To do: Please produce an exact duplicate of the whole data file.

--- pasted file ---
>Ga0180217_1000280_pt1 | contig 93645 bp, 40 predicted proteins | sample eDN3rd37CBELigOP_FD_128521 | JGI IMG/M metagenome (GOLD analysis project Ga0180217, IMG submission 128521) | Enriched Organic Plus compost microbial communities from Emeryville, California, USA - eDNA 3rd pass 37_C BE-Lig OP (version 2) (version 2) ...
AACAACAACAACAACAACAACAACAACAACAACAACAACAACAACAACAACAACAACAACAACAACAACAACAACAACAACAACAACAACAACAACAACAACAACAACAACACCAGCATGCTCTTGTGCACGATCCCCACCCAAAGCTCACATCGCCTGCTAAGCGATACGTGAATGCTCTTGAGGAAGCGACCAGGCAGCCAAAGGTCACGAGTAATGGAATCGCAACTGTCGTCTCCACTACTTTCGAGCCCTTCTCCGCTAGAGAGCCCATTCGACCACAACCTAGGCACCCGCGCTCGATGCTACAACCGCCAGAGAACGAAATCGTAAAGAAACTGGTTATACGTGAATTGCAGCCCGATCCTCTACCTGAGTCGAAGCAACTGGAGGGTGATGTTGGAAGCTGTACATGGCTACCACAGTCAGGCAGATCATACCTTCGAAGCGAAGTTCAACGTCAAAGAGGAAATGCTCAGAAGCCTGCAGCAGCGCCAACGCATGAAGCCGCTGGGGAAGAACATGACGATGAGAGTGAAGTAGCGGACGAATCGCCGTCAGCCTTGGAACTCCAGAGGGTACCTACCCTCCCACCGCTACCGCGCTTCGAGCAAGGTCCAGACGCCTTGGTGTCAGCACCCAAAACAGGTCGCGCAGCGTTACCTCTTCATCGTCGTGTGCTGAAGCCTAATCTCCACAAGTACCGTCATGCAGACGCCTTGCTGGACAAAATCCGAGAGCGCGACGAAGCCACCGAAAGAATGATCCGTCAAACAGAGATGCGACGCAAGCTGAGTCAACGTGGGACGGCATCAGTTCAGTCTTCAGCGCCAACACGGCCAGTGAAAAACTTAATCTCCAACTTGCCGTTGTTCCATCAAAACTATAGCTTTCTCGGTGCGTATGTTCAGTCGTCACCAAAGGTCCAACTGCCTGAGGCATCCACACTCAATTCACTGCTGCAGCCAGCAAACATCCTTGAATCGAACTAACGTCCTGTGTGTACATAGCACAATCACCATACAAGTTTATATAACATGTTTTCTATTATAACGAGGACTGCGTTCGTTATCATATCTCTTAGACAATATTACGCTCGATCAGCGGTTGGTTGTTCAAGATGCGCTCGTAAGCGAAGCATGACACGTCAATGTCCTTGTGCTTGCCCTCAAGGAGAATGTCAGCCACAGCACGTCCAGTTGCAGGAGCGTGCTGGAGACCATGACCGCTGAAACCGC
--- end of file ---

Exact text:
>Ga0180217_1000280_pt1 | contig 93645 bp, 40 predicted proteins | sample eDN3rd37CBELigOP_FD_128521 | JGI IMG/M metagenome (GOLD analysis project Ga0180217, IMG submission 128521) | Enriched Organic Plus compost microbial communities from Emeryville, California, USA - eDNA 3rd pass 37_C BE-Lig OP (version 2) (version 2) ...
AACAACAACAACAACAACAACAACAACAACAACAACAACAACAACAACAACAACAACAACAACAACAACAACAACAACAACAACAACAACAACAACAACAACAACAACAACACCAGCATGCTCTTGTGCACGATCCCCACCCAAAGCTCACATCGCCTGCTAAGCGATACGTGAATGCTCTTGAGGAAGCGACCAGGCAGCCAAAGGTCACGAGTAATGGAATCGCAACTGTCGTCTCCACTACTTTCGAGCCCTTCTCCGCTAGAGAGCCCATTCGACCACAACCTAGGCACCCGCGCTCGATGCTACAACCGCCAGAGAACGAAATCGTAAAGAAACTGGTTATACGTGAATTGCAGCCCGATCCTCTACCTGAGTCGAAGCAACTGGAGGGTGATGTTGGAAGCTGTACATGGCTACCACAGTCAGGCAGATCATACCTTCGAAGCGAAGTTCAACGTCAAAGAGGAAATGCTCAGAAGCCTGCAGCAGCGCCAACGCATGAAGCCGCTGGGGAAGAACATGACGATGAGAGTGAAGTAGCGGACGAATCGCCGTCAGCCTTGGAACTCCAGAGGGTACCTACCCTCCCACCGCTACCGCGCTTCGAGCAAGGTCCAGACGCCTTGGTGTCAGCACCCAAAACAGGTCGCGCAGCGTTACCTCTTCATCGTCGTGTGCTGAAGCCTAATCTCCACAAGTACCGTCATGCAGACGCCTTGCTGGACAAAATCCGAGAGCGCGACGAAGCCACCGAAAGAATGATCCGTCAAACAGAGATGCGACGCAAGCTGAGTCAACGTGGGACGGCATCAGTTCAGTCTTCAGCGCCAACACGGCCAGTGAAAAACTTAATCTCCAACTTGCCGTTGTTCCATCAAAACTATAGCTTTCTCGGTGCGTATGTTCAGTCGTCACCAAAGGTCCAACTGCCTGAGGCATCCACACTCAATTCACTGCTGCAGCCAGCAAACATCCTTGAATCGAACTAACGTCCTGTGTGTACATAGCACAATCACCATACAAGTTTATATAACATGTTTTCTATTATAACGAGGACTGCGTTCGTTATCATATCTCTTAGACAATATTACGCTCGATCAGCGGTTGGTTGTTCAAGATGCGCTCGTAAGCGAAGCATGACACGTCAATGTCCTTGTGCTTGCCCTCAAGGAGAATGTCAGCCACAGCACGTCCAGTTGCAGGAGCGTGCTGGAGACCATGACCGCTGAAACCGC